The Irish Archaeology Field School: university accredited, site based archaeological research and training.
The Irish Archaeological Field School 2015 research programme will focus on archaeological excavations in Co. Meath, Ireland, from 18th May to 21st August 2015. Courses include Introduction to Field Archaeology, Advanced Methods in Field Archaeology and Introduction to Bioarchaeology
Black Friary (Trim): 18th May to 21st August 2015
The Black or Dominican Friary at Trim was founded by Geoffrey de Geneville, Lord of Trim, in 1263. The Dominican order had arrived relatively late into Ireland (1224) and founded religious houses in Irish medieval towns in the thirteenth century. Due to their relatively late arrival and the nature of their ministry they were primarily granted sites outside towns. The friary was of considerable importance and was the location for a meeting of Irish bishops which took place in 1291 and indicates the status of the institution.
2015 will be the sixth season at the Black Friary.
Who is this for? Students of archaeology, anthropology, bio-archaeology, forensic archaeology and forensics.
Period(s) of Occupation:
The IAFS 2015 research programme will focus on archaeological excavations at Blackfriary, Trim, Co. Meath, Ireland. The programme will run over a fourteen week period from the 18th May to the 21st August 2015
Minimum Length of Stay for Volunteers:
No experienced required for student places
Room and Board Arrangements
Local accommodation providers - contact IAFS for details - options include home stay and shared accommodation
PLEASE CONTACT FOR 2015 rates
Number of credits offered: none
Bibliography for references for:
Museum of London 1990, Archaeological Site Manual, 2nd Ed., Museum of London London [ISBN:978-0904818406]
White, T. D. and Folkens, P. A. 2005, The Human Bone Manual, 1st Ed., Academic Press New York [ISBN 978-0120884674]
Buikstra, J. E. and Ubelaker, D. H. 1994, Standards for Data Collection from Human Skeletal Remains, 1st Ed., Arkansas Archaeological Survey Fayetteville [ISBN 978-1563490750]
Mays, S. 2010, Archaeology of Human Bones, 2nd Ed., Routledge London [ISBN 978-0415480918]
Roberts, C. and Manchester, K. 2007, The Archaeology of Disease, 3rd Ed., Cornell University Press Ithaca [ISBN 978-0801473883]
Agarwal, S. C. and Glencross, B. A. (eds.) 2011, Social Bioarchaeology, 1st Ed., Blackwell Oxford [ISBN 978-1444337679]
Parker Pearson, M. 2000 Archaeology of Death and Burial, 1st Ed., Texas A&M University Press College Station [ISBN 978-1585440993]
Bradley, J. 1985. Planned Anglo-Norman towns in Ireland. In Clarke, H. and Simms, A. (eds) ‘The Corporate History of the Urban Origins in non-Roman Europe’. British Archaeological Report. Oxford. 411-487.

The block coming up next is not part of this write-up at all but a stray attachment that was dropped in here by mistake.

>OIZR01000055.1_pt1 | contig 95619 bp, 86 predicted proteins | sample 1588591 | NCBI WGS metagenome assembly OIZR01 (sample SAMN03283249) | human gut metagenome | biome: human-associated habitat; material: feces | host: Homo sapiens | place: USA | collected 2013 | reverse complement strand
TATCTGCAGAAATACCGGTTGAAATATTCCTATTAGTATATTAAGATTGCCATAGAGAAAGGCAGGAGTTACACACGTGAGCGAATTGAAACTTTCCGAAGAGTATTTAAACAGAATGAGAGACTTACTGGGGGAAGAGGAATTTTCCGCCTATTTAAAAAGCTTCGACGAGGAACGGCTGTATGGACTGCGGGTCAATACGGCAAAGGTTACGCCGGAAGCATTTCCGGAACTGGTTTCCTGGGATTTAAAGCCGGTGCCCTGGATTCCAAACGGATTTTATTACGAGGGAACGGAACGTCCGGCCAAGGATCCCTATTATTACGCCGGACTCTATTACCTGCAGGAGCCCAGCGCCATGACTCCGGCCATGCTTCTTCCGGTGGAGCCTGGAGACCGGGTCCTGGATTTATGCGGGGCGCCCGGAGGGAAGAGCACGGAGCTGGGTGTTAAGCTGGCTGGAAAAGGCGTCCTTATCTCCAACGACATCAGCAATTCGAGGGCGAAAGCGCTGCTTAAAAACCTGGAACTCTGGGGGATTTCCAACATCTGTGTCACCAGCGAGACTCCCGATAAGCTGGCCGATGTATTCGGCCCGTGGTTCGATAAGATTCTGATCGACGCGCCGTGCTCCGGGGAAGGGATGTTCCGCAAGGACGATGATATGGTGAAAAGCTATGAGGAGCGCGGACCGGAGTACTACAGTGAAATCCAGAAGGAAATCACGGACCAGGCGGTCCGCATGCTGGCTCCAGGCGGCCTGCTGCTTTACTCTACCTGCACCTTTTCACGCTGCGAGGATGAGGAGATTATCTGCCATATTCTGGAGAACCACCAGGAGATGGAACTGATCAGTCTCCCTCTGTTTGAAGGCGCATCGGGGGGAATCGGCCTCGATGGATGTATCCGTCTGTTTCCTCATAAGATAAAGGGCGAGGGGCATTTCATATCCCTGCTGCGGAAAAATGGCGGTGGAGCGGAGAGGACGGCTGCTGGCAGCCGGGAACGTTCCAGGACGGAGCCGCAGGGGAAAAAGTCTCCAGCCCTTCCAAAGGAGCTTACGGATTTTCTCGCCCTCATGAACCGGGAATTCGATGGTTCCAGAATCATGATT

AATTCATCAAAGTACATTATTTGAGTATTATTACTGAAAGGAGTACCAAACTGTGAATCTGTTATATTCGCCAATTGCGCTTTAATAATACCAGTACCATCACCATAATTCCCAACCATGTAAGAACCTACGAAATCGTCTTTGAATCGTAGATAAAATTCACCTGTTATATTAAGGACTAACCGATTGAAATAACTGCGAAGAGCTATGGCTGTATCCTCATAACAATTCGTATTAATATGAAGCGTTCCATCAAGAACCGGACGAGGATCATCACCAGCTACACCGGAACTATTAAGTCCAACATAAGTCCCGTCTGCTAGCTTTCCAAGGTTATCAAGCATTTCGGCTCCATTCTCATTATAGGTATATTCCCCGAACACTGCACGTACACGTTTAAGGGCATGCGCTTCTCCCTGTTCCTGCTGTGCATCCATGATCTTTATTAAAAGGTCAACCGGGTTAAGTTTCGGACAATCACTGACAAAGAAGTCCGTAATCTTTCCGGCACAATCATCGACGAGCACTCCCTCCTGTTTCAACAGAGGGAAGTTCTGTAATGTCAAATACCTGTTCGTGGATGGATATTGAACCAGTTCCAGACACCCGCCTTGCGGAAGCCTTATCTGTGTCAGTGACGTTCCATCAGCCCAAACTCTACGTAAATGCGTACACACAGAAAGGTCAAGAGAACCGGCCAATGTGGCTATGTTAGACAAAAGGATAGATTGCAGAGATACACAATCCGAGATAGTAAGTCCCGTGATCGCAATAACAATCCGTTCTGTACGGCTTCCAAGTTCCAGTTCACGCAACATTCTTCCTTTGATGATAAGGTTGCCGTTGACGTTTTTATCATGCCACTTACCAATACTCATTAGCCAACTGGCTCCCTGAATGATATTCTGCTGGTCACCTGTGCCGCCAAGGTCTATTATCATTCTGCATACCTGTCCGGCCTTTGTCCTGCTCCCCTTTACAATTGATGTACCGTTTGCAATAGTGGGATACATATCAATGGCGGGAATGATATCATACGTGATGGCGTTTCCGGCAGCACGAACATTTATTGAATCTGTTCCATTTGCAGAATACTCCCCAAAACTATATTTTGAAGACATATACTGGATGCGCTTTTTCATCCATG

Barry, T.B. 1983. Anglo-Norman ringwork castles. In Reeves-Smyth, T. and Hammond, F. (eds) ‘Landscape archaeology in Ireland. British Archaeological Report Ser. 16. Oxford. 295-314.
Bradley, J. 1989. The Medieval towns of County Meath. Ríocht Na Mídhe Vol. 8, No. 2. 30-49.
Brady, J. 1961. Anglo-Norman Meath. Ríocht Na Mídhe Vol. 2. 38-45.
Butler, R. 1854. Some notes on the Castle of Trim. 3rd Edition. Trim.
Byrne, Francis, J. A note on Trim and Sletty in Peritia Vo. 3. pg 316-319.
Conwell, E.A. 1878. A Ramble around Trim amongst its ruins and antiquities and short notices of its celebrated characters from the earliest period. M.M. Gill and Son. Dublin.
Cogan,J. 1867. History of the diocese of Meath Vol. 2. Dublin.
Eogan, G., 1994. The Accomplished Art, Gold and Gold working in Britain and Ireland during the Bronze Age. Dublin.
Ellison, C.C. 1972. Bishop Doppings Visitation book 1682-1685. Ríocht Na Midhe 5, No. 1. 28-39.
Fallon, Donal 2003. Pre-Development Testing Report on the site of the proposed extension Trim Credit Union, Market St and Emmet St. Trim, Co. Meath. Unpublished excavation report.
Fenning, H. 1962. The Dominicans of Trim 1713-1833. Ríocht Na Midhe 2, No. 4. 21-32.
Graham, B. 1974. Medieval settlements in County Meath. Ríocht Na Midhe 5, No. 3. 40-59.
Graham, B. 1976. The evolution of the settlement pattern of Anglo-Norman EastMeath. In A. Simms, ‘Fields, Farms and Settlement in Europe’.
Gwynn, A. and Hadcock, R.N. 1970. Medieval Houses in Ireland. London.
Harbison, P. 1970. Guide to the national monuments of Ireland. Dublin.
Hayes, J. 1965. Manuscript sources for the history of Irish Civilisation. Vol. 8. Hall and Co.: Boston.
Hayes, J. 1970. Sources for the History of Irish Civilisation. Articles in Irish Periodicals. Vol. 9. Hall and Co.: Boston.
Herity, M. (ed). 2001. Ordnance Survey letters Meath: Letters containing information relative to the antiquities of the county of Meath collected during the progress of the Ordnance survey in 1836. Four Masters Press. Dublin.
Hennessy, M. 2004. Trim; Irish Historic Towns Atlas, No. 14. Royal Irish Academy, Dublin.
Irish Record Commission. 1880. Irish Patent Rolls of James I. Dublin.
The Irish Stone Axe Project Database. Department of Archaeology: University College Dublin.
Kenny, Michael. 1994. Silver coins of Charles I (1625-49), found at Scurlockstown, Trim. Ríocht Na Mídhe Vol. 9, No. 1. 22-24.
Lee, G.A., 1966/7. Journal of the Kildare Archaeological Society 14 II, 146.
Lewis, S. 1837. A Topographical Dictionary of Ireland. London.
McNeill, C. 1932 (ed). Registrum de Kilmainham. Dublin.
Miller, Amos, C. 1973. Sir Richard Grenville, governor of Trim, career and character of an Irish character in Ireland 1642-3. Vol. 5, No. 1. 63-84.